Folk band showcases traditional Irish music and style with a modern twist

The Gloaming, a band that blends together traditional Irish fiddling with more contemporary elements such as jazz and dance-oriented music, will perform at The Theatre at Ace Hotel on Friday.
(Courtesy of Rich Gilligan)

The Gloaming, amid folksy fiddle notes reminiscent of Irish childhood, inserts its own modern take on an age-old art form.

The band, consisting of fiddlers Martin Hayes and Caoimhín Ó Raghallaigh, guitarist Dennis Cahill and sean-nós singer Iarla Ó Lionáird, blends together traditional Irish fiddling with more contemporary elements such as jazz and dance-oriented music. The Gloaming will perform songs that delve into the depths of love, history and emigration, as well as lighthearted drinking tunes at The Theatre at Ace Hotel on Friday.

The Daily Bruin’s Kaia Sherry spoke with Hayes about the band’s formation, the history of Irish fiddling and modernity.

DB: Can you tell me about the formation of The Gloaming and the history of how it began?

MH: (Cahill) and I had worked as a (duo) for many years and I know that sometime after, (Ó Lionáird) had expressed an interest in maybe perhaps performing and touring with (Cahill) and I. So he asked to see if he could do that. I didn’t necessarily think that trio would be a good combination, so then I thought about it for some time and interacted with Thomas Bartlett, who I’d known for many years as well. I thought he, (Cahill) and I would be a good combination with (Ó Lionáird). I kept that in my head for a month or two, and then I started thinking that I needed maybe one more person, an instrumentalist who didn’t just play a harmonic instrument. I had been working with (Ó Raghallaigh) for some time before that and I thought he would be the guy. That’s how the band came together. It kind of gradually fell into line.

DB: In terms of your own professional musicianship, can you tell me more about your musical background and how you began playing the fiddle?

MH: I grew up in a family home where traditional Irish music was prominent. My father and uncle were two fairly prominent musicians nationally at that point in the ’50s and ’60s. They had been making records going back to the late ’40s almost. I grew up in that environment. Also, the locality in which I grew up was a region which was well-known as an area of music and culture, so I knew many of the older musicians as a child and I heard a lot of that music close-up. It became something that I was immersed in and began to love and to be knowledgeable of. It felt very natural for me to take up music as a trade, especially the fiddle.

DB: Can you tell me more about the history of fiddling within Ireland?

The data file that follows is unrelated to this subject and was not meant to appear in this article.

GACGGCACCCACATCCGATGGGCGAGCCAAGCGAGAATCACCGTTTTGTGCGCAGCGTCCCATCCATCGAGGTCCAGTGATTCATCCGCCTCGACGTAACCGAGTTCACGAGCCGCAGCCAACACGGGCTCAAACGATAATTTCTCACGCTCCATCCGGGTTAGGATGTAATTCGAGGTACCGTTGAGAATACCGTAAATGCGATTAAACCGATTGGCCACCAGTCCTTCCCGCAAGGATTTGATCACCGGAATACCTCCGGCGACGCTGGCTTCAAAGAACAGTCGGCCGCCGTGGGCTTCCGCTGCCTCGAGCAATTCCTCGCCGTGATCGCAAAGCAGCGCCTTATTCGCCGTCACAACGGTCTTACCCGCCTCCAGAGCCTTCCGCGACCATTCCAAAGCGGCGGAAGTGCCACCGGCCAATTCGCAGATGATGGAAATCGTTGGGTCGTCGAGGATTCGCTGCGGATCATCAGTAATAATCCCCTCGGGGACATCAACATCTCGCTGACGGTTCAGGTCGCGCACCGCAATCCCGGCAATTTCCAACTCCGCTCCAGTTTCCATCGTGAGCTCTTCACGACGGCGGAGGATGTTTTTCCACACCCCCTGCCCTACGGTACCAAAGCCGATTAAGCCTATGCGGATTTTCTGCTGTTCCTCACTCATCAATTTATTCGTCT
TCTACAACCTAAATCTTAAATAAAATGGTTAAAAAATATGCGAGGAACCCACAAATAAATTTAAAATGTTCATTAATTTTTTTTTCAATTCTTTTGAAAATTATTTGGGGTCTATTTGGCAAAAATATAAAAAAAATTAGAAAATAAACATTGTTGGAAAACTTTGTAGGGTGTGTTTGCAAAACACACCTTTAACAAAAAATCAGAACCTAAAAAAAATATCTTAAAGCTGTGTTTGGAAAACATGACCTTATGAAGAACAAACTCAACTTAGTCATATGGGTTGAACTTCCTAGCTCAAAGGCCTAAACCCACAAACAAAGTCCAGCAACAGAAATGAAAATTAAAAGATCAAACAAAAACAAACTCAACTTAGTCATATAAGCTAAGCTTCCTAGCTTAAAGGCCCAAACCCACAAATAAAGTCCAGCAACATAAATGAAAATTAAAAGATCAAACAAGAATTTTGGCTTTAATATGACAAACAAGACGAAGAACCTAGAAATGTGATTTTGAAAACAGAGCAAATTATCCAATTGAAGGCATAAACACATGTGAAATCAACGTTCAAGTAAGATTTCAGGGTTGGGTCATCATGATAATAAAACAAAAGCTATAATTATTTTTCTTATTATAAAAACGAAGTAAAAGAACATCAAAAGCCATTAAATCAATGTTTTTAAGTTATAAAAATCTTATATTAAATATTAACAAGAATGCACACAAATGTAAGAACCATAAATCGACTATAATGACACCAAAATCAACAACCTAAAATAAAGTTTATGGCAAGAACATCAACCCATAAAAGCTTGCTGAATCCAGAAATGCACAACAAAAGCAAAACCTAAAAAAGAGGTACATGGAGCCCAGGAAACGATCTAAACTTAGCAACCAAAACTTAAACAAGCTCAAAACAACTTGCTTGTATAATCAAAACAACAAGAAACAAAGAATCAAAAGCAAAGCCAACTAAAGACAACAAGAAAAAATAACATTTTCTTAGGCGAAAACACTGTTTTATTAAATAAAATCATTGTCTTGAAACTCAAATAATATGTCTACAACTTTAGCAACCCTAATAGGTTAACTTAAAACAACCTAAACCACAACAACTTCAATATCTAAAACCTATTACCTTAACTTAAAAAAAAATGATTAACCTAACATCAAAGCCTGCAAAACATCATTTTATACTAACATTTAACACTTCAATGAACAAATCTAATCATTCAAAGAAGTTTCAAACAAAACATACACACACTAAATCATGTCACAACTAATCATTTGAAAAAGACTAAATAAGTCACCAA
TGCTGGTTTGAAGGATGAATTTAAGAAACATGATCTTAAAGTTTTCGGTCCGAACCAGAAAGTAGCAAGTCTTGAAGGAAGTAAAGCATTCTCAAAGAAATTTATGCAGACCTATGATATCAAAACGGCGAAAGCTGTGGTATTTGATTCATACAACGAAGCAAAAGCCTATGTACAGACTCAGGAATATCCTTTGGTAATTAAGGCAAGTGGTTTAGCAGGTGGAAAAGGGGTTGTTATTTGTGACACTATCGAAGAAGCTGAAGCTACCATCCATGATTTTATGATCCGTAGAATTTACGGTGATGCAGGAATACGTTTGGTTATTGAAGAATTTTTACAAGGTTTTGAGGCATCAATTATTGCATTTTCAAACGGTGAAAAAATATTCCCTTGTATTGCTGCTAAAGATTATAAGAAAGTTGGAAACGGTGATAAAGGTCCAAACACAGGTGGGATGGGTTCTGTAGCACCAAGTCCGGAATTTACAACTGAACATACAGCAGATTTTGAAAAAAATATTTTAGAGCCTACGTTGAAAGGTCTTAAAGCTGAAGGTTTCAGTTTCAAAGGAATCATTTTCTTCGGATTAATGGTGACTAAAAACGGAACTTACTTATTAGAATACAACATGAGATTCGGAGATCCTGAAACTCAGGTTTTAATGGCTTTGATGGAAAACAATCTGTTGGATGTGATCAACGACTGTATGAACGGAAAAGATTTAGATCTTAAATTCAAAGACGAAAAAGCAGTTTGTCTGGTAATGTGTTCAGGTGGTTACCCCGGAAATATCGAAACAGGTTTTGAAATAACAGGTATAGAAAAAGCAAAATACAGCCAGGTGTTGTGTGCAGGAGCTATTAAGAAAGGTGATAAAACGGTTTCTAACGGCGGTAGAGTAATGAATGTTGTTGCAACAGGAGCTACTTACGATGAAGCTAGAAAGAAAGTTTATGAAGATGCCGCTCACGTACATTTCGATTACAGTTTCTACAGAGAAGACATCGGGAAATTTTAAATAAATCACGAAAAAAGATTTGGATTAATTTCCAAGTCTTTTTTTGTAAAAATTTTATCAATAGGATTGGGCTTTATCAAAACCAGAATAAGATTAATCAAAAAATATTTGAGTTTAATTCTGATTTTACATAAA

MH: The fiddle might be one of the more popular instruments of traditional music and there’s a huge variety of stylistic approaches up and down the country in various regions and even within each region. It’s an instrument that doesn’t get taught in the normal, formal way that you have in music academies and conservatories of music where they have classical music. Instead, with Irish music, there’s a lot of the musician coming to know the instrument in their own unique way and coming to find solutions for playing tunes unique to them. So you end up with a lot of very distinctive style and a lot of variety.

DB: How would you describe The Gloaming’s music within this historical context? What elements would you say come through the most?

MH: The Gloaming touches on a few things. I think it goes into a part of the music that is quite elemental and very old and traditional. I think there’s a fascination among the musicians of the band to explore that. There’s also, I think, a shared idea in the band and that we are open to all kinds of modern music for new ideas. … It could be anything from Arvo Pärt to Sigur Rós, all these things are floating around. It’s not like we try to put these things into our music, but we are also quite careful not to exclude them if they come naturally into our music. We play a traditional music form that speaks to the now, that speaks to this moment and then also has a cultural resonance. The feeling is that we love the depth of the tradition, but we’re not interested in it as an artifact. It has to be a form of expression in this current moment.

DB: In what way would you say The Gloaming has taken modernity and applied it to music?

MH: For example, Bartlett is a record producer and a collaborator who has collaborated significantly in the modern folk and indie worlds of music. (Cahill) is a guitarist who has had a unique approach to this music for many years and (Ó Raghallaigh) is a bit of a free-improviser and avant-garde musician in his own way. (Ó Lionáird) has had a background working with composers, so he has a cutting-edge background in music, also working in a dance-oriented, African-infused type of music. It took all of those things combined to make a sound that is a bit more modern and connected to the sounds of the world around us right now.

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